Daily Analysis 14 April 2022 (10-Minute Read)

Hello there,

A terrific Thursday to you as market turn upwards as investors become introspective on just how far the U.S. Federal Reserve is prepared to take rate hikes given the increasingly uncertain economy.

In brief (TL:DR)

  • U.S. stocks ended higher on Wednesday with the Dow Jones Industrial Average (+1.01%), the S&P 500 (+1.12%) and the Nasdaq Composite (+2.03%) all up.

  • Asian stocks rose Thursday after China again indicated looser monetary policy is on the way and bond traders dialed back aggressive bets on U.S. Federal Reserve interest-rate hikes.

  • Benchmark U.S. 10-year Treasury yields were at 2.69% (yields rise when bond prices fall) suggesting investors are rethinking just how far the Fed will hike rates.

  • The dollar was steady.

  • Oil held most of a rally with May 2022 contracts for WTI Crude Oil (Nymex) (-0.75%) at US$103.47 on continued supply concerns.

  • Gold was little changed with June 2022 contracts for Gold (Comex) (-0.24%) at US$1,980.00.

  • Bitcoin (+3.22%) recovered to US$41,386 in line with other risk assets as investors and traders reconsidered their bets on just how aggressive the Fed would be when it comes to policy tightening especially given the risks of recession.


In today's issue...

  1. What happens when the world’s factory catches Covid?

  2. Avalanche of Stock Options Set to Expire this Month, Get Used to It

  3. Move Over Bitcoin, It’s Time for the Alts to Shine


Market Overview

The commodity-fueled jump in costs exacerbated by Russia’s war in Ukraine continues to ripple across the global economy and color market sentiment.

JPMorgan Chase & Co. CEO Jamie Dimon said inflation and the Ukraine conflict were creating “significant” challenges, with the firm was among the first of the big U.S. banks to report earnings.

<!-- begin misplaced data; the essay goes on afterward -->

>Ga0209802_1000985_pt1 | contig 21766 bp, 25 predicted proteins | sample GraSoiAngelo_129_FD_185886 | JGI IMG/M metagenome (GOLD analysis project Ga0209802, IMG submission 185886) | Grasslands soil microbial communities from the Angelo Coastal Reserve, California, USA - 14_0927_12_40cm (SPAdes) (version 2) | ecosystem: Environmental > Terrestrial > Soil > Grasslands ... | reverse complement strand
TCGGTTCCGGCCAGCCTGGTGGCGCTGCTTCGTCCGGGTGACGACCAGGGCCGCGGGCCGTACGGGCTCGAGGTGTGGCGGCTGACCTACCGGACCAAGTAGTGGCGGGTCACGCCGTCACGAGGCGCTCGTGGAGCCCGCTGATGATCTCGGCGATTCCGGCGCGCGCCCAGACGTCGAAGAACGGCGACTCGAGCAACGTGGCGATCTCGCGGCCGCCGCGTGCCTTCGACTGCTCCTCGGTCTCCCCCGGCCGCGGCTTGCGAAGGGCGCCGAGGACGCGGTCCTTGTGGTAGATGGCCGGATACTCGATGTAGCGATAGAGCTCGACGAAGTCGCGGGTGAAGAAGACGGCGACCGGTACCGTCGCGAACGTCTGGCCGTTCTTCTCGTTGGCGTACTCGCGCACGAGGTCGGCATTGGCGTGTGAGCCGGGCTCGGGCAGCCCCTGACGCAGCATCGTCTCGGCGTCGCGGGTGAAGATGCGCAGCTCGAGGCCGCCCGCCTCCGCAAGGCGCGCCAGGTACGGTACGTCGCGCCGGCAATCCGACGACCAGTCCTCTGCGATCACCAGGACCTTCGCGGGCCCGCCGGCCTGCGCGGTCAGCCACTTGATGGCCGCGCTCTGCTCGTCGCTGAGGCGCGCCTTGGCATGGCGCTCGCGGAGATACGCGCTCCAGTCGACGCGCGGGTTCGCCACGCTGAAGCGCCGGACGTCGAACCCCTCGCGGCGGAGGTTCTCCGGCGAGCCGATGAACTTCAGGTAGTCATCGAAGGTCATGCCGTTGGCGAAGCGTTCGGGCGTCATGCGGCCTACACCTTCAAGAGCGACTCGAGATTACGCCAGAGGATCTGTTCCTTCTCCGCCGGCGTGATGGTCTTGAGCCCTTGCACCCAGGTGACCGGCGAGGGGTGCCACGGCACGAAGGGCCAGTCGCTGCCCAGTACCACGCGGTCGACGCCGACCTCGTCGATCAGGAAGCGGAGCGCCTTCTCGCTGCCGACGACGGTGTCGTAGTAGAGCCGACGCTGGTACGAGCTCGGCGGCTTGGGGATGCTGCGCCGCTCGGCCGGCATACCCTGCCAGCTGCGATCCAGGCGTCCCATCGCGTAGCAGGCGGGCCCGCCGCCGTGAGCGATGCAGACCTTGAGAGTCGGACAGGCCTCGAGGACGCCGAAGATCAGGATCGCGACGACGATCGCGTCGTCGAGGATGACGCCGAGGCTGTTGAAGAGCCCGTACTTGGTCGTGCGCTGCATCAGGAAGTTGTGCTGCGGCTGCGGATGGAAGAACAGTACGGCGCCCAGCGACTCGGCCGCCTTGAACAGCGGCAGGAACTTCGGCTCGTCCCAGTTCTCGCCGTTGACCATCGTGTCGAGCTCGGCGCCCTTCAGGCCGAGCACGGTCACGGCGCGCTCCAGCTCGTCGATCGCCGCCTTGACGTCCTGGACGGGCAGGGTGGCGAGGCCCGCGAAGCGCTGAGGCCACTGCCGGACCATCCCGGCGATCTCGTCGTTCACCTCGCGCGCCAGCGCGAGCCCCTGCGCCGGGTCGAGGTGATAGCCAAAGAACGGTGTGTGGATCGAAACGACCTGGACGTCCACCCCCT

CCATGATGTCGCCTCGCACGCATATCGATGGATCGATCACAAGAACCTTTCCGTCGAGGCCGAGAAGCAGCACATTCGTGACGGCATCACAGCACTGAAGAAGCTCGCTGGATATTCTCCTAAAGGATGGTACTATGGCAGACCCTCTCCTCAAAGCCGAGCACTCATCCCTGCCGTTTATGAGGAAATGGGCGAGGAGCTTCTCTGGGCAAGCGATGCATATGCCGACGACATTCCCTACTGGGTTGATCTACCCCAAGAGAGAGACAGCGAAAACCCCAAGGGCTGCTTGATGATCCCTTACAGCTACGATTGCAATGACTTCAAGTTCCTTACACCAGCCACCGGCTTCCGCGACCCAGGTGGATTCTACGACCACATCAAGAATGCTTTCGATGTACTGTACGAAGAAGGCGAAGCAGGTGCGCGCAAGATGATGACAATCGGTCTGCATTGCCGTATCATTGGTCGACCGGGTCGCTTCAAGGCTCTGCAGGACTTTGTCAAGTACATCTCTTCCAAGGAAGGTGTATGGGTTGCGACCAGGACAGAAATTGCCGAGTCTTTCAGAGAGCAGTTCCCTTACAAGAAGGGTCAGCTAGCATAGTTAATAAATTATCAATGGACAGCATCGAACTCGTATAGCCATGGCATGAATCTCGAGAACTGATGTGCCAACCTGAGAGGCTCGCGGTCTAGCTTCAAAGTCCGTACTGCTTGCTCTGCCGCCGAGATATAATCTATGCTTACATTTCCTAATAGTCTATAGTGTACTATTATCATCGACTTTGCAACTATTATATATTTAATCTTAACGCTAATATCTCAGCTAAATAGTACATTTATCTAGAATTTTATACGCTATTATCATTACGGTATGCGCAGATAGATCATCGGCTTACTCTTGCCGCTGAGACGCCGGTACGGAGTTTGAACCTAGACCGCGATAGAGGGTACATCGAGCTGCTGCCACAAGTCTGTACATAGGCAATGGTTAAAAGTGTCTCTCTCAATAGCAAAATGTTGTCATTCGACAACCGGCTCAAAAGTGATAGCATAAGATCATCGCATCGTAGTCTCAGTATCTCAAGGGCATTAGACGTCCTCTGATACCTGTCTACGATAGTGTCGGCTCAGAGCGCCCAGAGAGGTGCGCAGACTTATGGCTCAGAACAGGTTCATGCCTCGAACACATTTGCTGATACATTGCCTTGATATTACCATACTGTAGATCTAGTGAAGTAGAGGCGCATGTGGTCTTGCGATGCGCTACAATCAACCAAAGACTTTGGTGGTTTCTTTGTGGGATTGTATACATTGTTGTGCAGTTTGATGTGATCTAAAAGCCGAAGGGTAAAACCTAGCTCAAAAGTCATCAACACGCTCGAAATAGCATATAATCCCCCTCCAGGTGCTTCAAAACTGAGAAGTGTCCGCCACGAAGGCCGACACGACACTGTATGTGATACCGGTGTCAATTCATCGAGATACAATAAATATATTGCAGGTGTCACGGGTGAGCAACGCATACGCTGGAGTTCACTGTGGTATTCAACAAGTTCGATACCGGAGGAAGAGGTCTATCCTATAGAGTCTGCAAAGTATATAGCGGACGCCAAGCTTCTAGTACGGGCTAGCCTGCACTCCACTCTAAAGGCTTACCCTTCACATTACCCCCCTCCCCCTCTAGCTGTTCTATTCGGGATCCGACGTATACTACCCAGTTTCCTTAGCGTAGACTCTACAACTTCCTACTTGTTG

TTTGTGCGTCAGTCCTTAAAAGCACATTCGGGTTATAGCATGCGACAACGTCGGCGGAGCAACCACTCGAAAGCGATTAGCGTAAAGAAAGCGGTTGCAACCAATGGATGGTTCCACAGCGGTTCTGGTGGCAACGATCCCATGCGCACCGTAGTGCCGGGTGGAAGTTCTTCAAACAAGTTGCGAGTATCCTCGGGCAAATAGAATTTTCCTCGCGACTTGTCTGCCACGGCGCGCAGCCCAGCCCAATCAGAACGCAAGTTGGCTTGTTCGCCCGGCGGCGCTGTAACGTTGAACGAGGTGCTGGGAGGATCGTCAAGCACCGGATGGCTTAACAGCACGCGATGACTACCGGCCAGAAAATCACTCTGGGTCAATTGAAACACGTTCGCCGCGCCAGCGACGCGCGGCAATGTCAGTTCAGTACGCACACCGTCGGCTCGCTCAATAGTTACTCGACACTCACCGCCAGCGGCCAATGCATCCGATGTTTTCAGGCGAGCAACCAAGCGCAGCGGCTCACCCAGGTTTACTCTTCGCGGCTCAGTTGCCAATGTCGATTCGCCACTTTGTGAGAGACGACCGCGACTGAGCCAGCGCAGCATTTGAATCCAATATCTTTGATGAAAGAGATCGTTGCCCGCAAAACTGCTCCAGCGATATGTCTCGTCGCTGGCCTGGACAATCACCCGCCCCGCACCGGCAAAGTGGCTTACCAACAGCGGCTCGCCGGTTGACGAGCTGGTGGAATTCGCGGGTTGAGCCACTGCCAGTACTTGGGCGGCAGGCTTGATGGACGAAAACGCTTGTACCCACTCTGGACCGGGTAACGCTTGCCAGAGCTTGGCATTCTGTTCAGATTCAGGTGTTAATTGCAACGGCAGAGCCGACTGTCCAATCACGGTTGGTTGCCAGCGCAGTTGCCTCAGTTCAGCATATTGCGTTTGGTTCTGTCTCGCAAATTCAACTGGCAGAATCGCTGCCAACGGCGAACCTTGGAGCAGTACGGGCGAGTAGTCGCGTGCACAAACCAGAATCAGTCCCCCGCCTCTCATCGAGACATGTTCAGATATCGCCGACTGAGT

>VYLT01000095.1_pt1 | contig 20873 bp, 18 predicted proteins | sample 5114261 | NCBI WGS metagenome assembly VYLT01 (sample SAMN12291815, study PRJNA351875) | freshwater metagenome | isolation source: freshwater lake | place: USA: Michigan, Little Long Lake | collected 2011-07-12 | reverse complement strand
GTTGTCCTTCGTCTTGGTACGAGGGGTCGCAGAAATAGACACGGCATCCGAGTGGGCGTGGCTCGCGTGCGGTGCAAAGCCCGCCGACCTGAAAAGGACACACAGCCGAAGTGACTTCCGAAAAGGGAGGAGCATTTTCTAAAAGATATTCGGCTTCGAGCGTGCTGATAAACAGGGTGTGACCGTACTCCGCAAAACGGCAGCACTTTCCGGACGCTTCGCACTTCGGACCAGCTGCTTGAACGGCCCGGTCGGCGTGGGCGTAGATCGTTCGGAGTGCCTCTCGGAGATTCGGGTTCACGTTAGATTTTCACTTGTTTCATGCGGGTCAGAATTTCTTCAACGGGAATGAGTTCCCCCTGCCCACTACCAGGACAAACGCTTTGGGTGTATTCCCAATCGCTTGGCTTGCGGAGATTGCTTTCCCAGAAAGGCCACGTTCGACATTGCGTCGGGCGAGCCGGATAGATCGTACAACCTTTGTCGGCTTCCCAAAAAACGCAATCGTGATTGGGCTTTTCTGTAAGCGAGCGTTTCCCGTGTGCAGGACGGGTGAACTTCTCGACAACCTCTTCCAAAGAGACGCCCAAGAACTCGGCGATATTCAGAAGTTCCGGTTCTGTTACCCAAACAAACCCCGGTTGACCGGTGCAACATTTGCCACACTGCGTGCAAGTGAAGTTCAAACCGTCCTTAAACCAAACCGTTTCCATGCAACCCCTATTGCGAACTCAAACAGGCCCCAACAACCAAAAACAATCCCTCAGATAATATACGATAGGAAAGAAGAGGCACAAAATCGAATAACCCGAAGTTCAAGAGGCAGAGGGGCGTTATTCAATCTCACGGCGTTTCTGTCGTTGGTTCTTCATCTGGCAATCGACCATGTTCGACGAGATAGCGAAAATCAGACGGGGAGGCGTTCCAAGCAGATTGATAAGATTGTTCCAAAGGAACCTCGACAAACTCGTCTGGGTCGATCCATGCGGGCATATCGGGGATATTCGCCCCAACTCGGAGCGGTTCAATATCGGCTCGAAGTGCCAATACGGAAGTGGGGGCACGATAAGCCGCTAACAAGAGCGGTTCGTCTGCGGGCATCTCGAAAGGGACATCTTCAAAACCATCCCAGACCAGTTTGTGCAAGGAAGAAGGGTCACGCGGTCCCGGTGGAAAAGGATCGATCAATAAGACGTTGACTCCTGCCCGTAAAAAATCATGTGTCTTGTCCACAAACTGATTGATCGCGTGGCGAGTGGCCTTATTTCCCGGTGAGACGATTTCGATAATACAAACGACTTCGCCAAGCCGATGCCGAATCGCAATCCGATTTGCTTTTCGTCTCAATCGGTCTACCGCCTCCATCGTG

China is expected to cut a key policy interest rate for the second time this year on Friday and reduce the reserve requirement ratio soon - the nation’s cabinet has strongly signaled the latter as Covid lockdowns sap the economy.

Outside of China, monetary settings continue to tighten in the campaign to curb the cost of living. South Korea raised its key interest rate and Singapore further tightened policy, spurring advances in their currencies.

Asian markets were mostly up on Thursday with Seoul's Kospi Index (-0.12%) down slightly, while Tokyo's Nikkei 225 (+1.26%), Hong Kong's Hang Seng Index (+0.35%) and Sydney’s ASX 200 (+0.47%) were all higher in the morning session.



1. What happens when the world's factory catches Covid?

  • While the lockdown of Shanghai has been making headlines, yesterday, dozens of manufacturers of crucial electronic components in cities surrounding China’s financial center, halted production as lockdown rules spilled over to neighboring industrial cities.

  • There is growing pressure on trade, with imports into China falling on a year-on-year basis for the first time since August 2020.

What happens when the factory to the world catches Covid? We’re about to find out as Chinese President Xi Jinping sticks to his dogged determination to deploy a zero-Covid policy that’s fomenting unrest in some of China’s largest cities even as it cripples supply chains.

Watching from the outside looking in, China looks like a slow-moving train wreck, from its crackdown on its once vaunted tech companies to its now struggling real estate sector, everywhere global investors look in China there are more risks than opportunities.

And now, add to the list the world’s largest electronics manufacturing hubs surrounding Shanghai being ground to a halt, and China’s economic woes looks longer than a 5-year-old’s Christmas wish list.

While the lockdown of Shanghai has been making headlines, yesterday, dozens of manufacturers of crucial electronic components in cities surrounding China’s financial center, halted production as lockdown rules spilled over to neighboring industrial cities.